While one group is calling for Maine’s Secretary of State Summers to resign another group calls on him to correct his mistake on a ballot question’s wording.
“Charlie Summers should resign his position as Secretary of State,” said Maine People’s Alliance Executive Director Jesse Graham. “Summers should resign not just because of the conflict of interest inherent in overseeing his own election, but because of his history of voter intimidation and suppression.”
Last year, Secretary of State Charlie Summers said that he would not be involved in the referendum campaign on same-day voter registration, acknowledging the obvious conflict of interest with his official position.
“I have really tried to back away from the campaign aspect of all of this. You know, as the person in charge of elections for the state, I’ve tried not to get too far into that water,” told the hosts of the WGAN morning show.
Summer did become involved in that campaign, however, using his office to amplify outrageous and false accusations of voter fraud in an attempt to swing public opinion and suppress the vote. Summers even went so far as to send a threatening letter on official stationary to a list of college students provided by GOP Chair Charlie Webster in order to deter them from exercising their voting rights.
A Sun Journal editorial called his tactics “intimidating” and “bullying”(1) and the American Civil Liberties Union found that he had violated the protections of the 1965 Voting Rights Act.(2)
“Charlie Summers tried to stop students from voting and used scare tactics in an attempt to make it harder for all of us to register to vote,” said Graham. “Someone with a history of voter intimidation and suppression should not be administering any election, much less one in which he is a candidate.”
Now, as a candidate for U.S. Senate, Summers is once again blurring the line between his office and his campaign.
This week, when MPA member Sheryl Lee called the Secretary of States Office to get an official email address to comment on the proposed wording of the referendum on same-sex marriage, she was instead given contact information for his Senate campaign.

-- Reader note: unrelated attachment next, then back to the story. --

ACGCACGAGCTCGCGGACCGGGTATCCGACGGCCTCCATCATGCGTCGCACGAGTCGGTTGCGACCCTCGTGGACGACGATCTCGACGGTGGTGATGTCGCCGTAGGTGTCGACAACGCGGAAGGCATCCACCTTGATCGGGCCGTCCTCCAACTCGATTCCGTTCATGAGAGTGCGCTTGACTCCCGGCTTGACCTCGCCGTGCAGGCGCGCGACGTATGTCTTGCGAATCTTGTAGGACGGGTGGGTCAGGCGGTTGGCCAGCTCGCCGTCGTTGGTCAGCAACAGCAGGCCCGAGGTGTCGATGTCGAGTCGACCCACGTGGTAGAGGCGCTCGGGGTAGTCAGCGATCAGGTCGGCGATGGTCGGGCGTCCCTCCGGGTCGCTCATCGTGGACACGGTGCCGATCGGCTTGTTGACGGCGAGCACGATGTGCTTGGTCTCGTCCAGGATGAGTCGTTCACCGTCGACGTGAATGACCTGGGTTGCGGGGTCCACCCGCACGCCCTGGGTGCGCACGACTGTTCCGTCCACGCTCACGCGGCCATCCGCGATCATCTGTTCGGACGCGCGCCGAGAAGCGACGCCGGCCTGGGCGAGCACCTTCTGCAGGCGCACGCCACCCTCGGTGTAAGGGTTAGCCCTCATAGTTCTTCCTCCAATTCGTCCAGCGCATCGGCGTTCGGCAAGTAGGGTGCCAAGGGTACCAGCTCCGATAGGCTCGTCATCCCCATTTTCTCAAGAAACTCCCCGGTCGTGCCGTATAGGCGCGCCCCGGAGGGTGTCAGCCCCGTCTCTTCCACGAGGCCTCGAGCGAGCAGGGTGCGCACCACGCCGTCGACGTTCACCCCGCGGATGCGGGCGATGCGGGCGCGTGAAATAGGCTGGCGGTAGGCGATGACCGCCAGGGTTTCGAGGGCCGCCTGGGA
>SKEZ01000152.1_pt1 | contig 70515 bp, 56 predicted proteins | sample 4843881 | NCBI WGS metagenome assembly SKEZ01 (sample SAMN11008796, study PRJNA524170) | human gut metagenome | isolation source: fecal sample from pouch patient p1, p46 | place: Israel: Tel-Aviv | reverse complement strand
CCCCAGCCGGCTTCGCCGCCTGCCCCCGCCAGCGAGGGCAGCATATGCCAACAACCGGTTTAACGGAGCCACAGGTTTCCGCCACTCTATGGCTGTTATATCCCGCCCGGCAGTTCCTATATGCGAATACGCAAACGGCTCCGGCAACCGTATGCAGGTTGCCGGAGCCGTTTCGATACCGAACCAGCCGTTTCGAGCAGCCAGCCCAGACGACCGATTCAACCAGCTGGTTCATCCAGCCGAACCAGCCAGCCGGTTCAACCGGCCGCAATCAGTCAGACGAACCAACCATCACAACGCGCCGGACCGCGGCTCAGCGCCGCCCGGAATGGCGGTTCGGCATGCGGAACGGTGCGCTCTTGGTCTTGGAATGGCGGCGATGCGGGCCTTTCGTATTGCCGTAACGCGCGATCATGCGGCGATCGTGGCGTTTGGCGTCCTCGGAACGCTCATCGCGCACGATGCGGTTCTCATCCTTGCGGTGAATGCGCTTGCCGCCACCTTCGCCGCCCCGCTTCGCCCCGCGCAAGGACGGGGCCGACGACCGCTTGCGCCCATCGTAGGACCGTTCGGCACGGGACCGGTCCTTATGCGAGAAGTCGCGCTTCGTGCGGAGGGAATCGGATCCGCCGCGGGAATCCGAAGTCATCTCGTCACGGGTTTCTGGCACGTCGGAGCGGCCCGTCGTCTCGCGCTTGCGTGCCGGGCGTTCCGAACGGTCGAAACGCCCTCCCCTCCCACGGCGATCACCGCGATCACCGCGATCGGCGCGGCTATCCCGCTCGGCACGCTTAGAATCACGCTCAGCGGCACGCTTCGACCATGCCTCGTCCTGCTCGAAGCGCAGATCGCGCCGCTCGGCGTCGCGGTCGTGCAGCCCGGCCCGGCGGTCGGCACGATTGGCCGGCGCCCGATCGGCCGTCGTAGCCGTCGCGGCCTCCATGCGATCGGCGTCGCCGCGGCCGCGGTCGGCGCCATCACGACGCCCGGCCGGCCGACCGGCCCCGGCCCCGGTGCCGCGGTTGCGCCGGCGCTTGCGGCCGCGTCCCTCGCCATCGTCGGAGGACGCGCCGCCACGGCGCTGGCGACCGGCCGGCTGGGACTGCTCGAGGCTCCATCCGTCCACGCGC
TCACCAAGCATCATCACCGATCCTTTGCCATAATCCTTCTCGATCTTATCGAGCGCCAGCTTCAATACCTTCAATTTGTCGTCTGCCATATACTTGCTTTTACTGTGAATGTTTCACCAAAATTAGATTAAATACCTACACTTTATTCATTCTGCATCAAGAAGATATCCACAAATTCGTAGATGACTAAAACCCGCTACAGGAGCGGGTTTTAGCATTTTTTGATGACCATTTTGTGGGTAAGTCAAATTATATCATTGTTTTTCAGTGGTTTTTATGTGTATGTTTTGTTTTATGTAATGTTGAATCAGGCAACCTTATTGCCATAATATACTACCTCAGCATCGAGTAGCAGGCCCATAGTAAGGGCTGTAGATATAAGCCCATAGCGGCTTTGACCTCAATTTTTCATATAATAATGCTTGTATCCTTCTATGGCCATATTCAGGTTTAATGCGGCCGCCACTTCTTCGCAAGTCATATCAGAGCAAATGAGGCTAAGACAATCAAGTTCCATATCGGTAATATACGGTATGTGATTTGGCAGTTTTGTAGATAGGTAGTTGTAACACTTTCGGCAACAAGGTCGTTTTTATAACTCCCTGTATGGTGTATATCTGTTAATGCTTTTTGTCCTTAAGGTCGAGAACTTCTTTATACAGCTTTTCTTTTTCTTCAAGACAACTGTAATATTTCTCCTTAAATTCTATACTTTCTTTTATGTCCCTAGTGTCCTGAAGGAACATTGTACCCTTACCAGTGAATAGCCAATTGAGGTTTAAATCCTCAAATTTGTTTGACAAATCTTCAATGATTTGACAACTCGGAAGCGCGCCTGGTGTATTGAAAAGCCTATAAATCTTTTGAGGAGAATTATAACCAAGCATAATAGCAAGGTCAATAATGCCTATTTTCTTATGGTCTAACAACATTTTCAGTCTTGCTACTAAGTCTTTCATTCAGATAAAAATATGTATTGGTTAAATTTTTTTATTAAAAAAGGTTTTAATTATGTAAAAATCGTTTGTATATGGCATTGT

During the Republican Primary campaign, Summers’ opponents also noted that members of his state office staff were appearing at campaign events, wearing stickers, and distributing campaign literature.(3)
The other issue is that Summer’s did not put a question on the ballot as it was submitted by organizers who collected the signatures. When the activists submitted their signatures to Summers last year, they submitted a question that they want on the Nov. 6 ballot: “Do you favor a law allowing marriage licenses for same-sex couples that protects religious freedom by ensuring no religion or clergy be required to perform such a marriage in violation of their religious beliefs?”
Mainers United for Marriage said Summers did not word the initiative correctly for the ballot and the group was the mistake amended.
“The title of the law we’re proposing, which was approved by the Secretary of State last year, is An Act To Allow Marriage Licenses for Same-sex Couples and Protect Religious Freedom. This is the wording that was seen by the more than 105,000 Mainers who signed our petition,” said Matt McTighe Campaign Manager, Mainers United for Marriage.
“No matter what the final question says, the citizens’ initiative that will be before voters this November. It will allow marriage licenses for same-sex couples and protect religious freedom for clergy people and religious institutions.We will continue to work with the Secretary of State’s office to write a question that clearly and completely represents our initiative.”
The Maine People’s Alliance has launched a public petition calling for Secretary Summers’ resignation. It can be viewed and signed at www.mainepeoplesalliance.org/summers.